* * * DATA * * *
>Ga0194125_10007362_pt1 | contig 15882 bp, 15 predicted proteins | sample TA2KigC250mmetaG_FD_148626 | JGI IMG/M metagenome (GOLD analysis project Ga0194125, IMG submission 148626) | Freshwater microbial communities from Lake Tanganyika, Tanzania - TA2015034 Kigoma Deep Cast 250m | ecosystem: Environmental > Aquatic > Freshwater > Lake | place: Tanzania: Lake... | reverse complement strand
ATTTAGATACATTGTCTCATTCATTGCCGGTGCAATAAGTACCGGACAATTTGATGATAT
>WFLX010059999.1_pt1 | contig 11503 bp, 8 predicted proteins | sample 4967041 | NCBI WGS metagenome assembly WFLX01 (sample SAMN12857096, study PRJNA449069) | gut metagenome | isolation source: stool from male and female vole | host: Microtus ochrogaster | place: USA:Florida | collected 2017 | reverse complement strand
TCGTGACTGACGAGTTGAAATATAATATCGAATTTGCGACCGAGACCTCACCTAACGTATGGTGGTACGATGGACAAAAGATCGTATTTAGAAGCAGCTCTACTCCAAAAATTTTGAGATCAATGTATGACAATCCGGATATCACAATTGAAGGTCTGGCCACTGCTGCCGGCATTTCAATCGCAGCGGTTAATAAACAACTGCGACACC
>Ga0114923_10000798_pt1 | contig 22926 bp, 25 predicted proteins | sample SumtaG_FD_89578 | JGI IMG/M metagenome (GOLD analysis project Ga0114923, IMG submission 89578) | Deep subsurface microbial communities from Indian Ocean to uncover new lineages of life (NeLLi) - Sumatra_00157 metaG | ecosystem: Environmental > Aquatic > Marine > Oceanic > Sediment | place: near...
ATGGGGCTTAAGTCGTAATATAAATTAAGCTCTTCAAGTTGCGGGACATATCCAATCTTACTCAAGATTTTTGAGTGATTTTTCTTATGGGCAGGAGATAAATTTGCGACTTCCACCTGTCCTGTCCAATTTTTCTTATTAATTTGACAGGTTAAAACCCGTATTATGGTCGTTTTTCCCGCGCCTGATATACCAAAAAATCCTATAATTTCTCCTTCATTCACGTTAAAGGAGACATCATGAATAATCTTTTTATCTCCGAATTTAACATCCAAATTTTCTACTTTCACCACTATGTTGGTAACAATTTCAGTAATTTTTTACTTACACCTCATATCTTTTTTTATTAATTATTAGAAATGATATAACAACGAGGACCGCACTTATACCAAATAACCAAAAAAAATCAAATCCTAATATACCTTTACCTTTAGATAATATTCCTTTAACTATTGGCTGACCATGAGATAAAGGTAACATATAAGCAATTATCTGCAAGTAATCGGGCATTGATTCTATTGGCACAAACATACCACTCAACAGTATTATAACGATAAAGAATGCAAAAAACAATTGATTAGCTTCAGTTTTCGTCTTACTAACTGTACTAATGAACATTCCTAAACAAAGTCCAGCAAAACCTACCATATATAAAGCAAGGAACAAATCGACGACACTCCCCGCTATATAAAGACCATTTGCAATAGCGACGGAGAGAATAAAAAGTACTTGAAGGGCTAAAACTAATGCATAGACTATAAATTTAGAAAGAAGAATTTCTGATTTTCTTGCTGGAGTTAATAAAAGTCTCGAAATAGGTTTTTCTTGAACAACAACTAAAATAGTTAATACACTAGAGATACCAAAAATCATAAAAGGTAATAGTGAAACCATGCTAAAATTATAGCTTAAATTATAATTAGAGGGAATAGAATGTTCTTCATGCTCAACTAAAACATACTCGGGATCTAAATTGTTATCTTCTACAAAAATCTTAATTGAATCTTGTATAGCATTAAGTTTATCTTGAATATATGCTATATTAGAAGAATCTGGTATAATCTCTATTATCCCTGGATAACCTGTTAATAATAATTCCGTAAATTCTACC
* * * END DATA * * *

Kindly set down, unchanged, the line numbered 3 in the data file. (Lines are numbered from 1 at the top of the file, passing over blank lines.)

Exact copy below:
>WFLX010059999.1_pt1 | contig 11503 bp, 8 predicted proteins | sample 4967041 | NCBI WGS metagenome assembly WFLX01 (sample SAMN12857096, study PRJNA449069) | gut metagenome | isolation source: stool from male and female vole | host: Microtus ochrogaster | place: USA:Florida | collected 2017 | reverse complement strand